Dangers on the Streets

Children who live on the streets in El Salvador face more than malnutrition and illness. The country’s extreme crime rate makes many places unsafe. Children and teenagers are targets for the country’s violent gangs. In 2009, 241 children aged 13-17 were murdered by June and 271 were injured. The government has made attempts to protect the children that gangs target but the violence has not ended. Homeless children in El Salvador frequently do not have protection or means of escape.

Education Falls Short

Like neighboring countries, El Salvador has made education reforms in order to combat the high dropout rate and educational gaps, but it has not necessarily helped impoverished families. In fact, over 30% of children cannot afford to attend secondary education. Instead, they must work to help their family survive. In rural areas, that number doubles with children started work at age 6 on average. Families in this position survive off of $1 a day if they are lucky.

Minors between the ages of 5 and 17 make up 1.8 million individuals working in El Salvador. The conditions are dangerous, but impoverished families often do not have a choice. It is either starve and send their children to school or eat for the day and send them to work. Child poverty in El Salvador begins at a young age and the cycle is exceedingly hard to break.

Dangerous Diseases Threaten Poor Children

Accessing health care is rare even with El Salvador battling rising cases of HIV/AIDS. Children are at high risk due to how easy it is for the disease to transmit from a mother to a newborn or young child. Currently, there are 29,000 children and adults with the disease, but over half of the cases are undeclared especially within rural populations. Treatment is only available in the capital and provided by third parties. Without money to afford treatment or even travel, impoverished children that experience disease do not often have a chance to obtain treatment.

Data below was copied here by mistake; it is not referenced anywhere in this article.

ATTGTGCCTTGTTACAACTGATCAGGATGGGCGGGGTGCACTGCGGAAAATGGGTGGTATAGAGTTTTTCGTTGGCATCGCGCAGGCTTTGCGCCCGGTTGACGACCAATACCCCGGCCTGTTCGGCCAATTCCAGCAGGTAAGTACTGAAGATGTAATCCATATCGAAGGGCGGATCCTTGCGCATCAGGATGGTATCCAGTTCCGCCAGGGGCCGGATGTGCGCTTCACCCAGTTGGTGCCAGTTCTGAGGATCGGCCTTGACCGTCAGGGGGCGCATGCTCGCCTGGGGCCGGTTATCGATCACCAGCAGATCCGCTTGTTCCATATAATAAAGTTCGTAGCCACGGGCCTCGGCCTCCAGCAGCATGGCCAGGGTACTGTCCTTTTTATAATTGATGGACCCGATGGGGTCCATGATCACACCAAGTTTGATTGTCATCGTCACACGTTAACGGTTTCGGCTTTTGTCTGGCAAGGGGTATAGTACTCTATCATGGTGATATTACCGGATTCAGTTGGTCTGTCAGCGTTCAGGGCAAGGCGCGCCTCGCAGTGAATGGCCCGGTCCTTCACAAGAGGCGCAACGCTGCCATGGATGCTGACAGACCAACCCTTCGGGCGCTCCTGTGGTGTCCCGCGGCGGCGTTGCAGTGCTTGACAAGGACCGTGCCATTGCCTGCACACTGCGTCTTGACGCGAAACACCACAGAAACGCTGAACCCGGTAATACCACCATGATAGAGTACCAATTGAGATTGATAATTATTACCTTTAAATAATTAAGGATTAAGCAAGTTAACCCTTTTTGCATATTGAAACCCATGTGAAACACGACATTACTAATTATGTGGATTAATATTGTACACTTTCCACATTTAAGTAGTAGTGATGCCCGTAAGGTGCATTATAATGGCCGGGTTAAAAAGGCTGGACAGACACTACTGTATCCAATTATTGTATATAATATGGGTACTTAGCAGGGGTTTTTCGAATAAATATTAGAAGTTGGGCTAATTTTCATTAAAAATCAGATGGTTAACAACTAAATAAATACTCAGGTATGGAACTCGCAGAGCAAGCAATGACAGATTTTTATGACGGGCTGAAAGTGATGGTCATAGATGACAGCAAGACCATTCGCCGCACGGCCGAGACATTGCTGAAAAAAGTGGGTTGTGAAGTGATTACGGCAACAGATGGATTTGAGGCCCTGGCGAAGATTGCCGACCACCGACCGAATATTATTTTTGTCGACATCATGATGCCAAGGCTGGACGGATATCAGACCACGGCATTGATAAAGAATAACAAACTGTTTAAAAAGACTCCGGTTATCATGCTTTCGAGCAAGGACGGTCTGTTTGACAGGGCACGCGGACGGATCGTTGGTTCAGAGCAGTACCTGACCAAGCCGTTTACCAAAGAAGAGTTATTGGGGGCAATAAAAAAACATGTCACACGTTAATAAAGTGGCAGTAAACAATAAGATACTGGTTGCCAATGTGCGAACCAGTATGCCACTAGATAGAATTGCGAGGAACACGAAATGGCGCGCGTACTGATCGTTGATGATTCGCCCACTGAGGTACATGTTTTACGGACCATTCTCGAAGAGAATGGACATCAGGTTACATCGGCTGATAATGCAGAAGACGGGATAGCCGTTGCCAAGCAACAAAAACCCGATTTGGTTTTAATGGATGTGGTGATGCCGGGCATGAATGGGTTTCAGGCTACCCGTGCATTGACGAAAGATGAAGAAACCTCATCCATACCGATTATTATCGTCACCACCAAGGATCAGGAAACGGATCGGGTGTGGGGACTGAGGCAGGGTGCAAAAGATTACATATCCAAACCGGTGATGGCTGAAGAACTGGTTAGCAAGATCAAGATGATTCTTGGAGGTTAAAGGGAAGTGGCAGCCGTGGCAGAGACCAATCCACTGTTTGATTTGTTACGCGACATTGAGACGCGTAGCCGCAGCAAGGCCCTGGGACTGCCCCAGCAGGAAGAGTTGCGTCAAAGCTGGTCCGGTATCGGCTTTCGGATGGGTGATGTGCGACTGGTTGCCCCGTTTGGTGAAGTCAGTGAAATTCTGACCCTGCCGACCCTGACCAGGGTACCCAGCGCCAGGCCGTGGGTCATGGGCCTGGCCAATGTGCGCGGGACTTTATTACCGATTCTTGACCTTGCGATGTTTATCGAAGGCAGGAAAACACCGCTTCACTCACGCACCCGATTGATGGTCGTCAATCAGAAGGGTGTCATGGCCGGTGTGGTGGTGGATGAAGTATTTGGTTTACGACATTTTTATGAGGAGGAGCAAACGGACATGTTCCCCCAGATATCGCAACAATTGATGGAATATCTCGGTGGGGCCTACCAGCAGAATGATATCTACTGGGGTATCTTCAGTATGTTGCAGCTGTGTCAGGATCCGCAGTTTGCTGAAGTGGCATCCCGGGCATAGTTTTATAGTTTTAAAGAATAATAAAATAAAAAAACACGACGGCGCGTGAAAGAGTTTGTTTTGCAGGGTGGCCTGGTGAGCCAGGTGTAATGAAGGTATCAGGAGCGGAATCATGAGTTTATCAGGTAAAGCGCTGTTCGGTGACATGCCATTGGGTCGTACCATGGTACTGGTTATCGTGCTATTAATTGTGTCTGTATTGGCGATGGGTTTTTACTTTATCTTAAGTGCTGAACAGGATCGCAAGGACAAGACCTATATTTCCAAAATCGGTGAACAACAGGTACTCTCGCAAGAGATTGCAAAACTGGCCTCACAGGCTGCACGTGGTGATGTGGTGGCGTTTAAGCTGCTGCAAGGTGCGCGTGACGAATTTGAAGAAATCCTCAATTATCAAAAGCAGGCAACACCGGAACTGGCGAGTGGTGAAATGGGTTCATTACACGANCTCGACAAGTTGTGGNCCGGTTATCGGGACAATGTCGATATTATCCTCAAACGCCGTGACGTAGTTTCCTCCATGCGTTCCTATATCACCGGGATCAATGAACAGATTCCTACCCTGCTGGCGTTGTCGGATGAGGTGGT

A variety of charities are aiming to help reduce child poverty in El Salvador. Save the Children is a nonprofit that has teams all over the world helping children in need. Its team in El Salvador has protected over 14,000 children from violence and helped almost 130,000 moms and newborns with vital health and care to successfully lower the infant death rate. By creating preschool programs, the organization has helped hundreds get a headstart in their education. It provides details about its efforts on its website

– Amanda Rogers
Photo: Flickr

Covid-19 in Central America
The COVID-19 pandemic seems to have left no region of the world unscathed. Central America and Mexico have certainly felt the wrath of this virus. Recent outbreaks in the region threaten to compound upon other humanitarian struggles. The U.S. has recognized this challenge and taken action to provide aid, despite facing its own issues fighting the coronavirus — the difficulties of COVID-19 in Central America and Mexico are vast.

An Issue in Central America & Mexico Before COVID-19

COVID-19 poses a health and economic challenge to Central America and Mexico. Yet, before the pandemic, the region was already suffering from poverty. As such, the pandemic has hit this area particularly hard. Our World in Data projected that the extreme poverty rate was about 8.12% in Guatemala, 14.24% in Honduras, 2.79% in El Salvador and 1.96% in Mexico in 2019. The full economic impacts of COVID-19 are not yet known.

Apart from facing extreme poverty — Guatemala, Honduras, El Salvador and Mexico also suffer from high crime rates. In 2017, Guatemala had an intentional homicide rate of about 26.1 per 100,000, Honduras had 41.7, El Salvador had 61.8 and Mexico had 24.8.

Providing sustainable assistance to Central America is particularly important for the national security in the U.S. As of July 2019, the U.S. Global Leadership Coalition explained that there is a correlation between children seeking refuge in the U.S. and murders in Guatemala, Honduras and El Salvador. Aid to these three countries could reduce poverty and crime. Consequently, the number of people searching for safety in the U.S. may potentially decrease.